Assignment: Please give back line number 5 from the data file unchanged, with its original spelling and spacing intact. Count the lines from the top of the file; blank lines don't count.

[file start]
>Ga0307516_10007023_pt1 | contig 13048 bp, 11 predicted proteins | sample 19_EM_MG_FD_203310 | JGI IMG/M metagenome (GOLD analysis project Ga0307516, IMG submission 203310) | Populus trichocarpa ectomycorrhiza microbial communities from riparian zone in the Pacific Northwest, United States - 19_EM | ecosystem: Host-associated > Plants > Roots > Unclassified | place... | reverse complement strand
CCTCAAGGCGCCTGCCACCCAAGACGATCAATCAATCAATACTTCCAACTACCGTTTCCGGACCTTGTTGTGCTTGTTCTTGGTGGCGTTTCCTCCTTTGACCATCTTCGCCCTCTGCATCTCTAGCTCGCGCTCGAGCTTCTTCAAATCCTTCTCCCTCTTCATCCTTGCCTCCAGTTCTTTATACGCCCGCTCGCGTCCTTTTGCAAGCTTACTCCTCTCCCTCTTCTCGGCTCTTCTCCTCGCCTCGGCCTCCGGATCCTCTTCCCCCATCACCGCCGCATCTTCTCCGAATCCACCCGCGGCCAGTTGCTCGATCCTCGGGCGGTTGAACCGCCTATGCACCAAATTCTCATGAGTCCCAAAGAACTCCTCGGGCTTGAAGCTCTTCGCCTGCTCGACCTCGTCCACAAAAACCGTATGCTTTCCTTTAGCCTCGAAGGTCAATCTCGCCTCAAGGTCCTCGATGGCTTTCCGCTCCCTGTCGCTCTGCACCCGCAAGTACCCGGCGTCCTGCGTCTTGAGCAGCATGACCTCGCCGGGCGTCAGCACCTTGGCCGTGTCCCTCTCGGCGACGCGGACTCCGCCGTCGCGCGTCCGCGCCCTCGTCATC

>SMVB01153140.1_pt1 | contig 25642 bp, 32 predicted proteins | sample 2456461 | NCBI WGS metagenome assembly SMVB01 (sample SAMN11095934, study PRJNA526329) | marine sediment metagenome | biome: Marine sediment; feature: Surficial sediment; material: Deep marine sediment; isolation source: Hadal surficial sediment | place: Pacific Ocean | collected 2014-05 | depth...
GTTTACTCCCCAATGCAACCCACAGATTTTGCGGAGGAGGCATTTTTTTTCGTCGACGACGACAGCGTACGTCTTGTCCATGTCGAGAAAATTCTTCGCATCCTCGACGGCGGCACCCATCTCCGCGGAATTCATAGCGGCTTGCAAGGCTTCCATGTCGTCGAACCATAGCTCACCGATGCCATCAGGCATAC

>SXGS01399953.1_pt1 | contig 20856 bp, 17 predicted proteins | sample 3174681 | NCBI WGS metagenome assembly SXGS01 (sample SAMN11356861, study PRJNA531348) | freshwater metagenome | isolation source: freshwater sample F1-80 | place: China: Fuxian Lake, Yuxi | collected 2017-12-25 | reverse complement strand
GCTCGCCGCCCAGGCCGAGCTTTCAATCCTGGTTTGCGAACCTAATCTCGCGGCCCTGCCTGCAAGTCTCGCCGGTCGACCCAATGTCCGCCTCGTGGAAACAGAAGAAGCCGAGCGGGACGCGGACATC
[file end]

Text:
>SXGS01399953.1_pt1 | contig 20856 bp, 17 predicted proteins | sample 3174681 | NCBI WGS metagenome assembly SXGS01 (sample SAMN11356861, study PRJNA531348) | freshwater metagenome | isolation source: freshwater sample F1-80 | place: China: Fuxian Lake, Yuxi | collected 2017-12-25 | reverse complement strand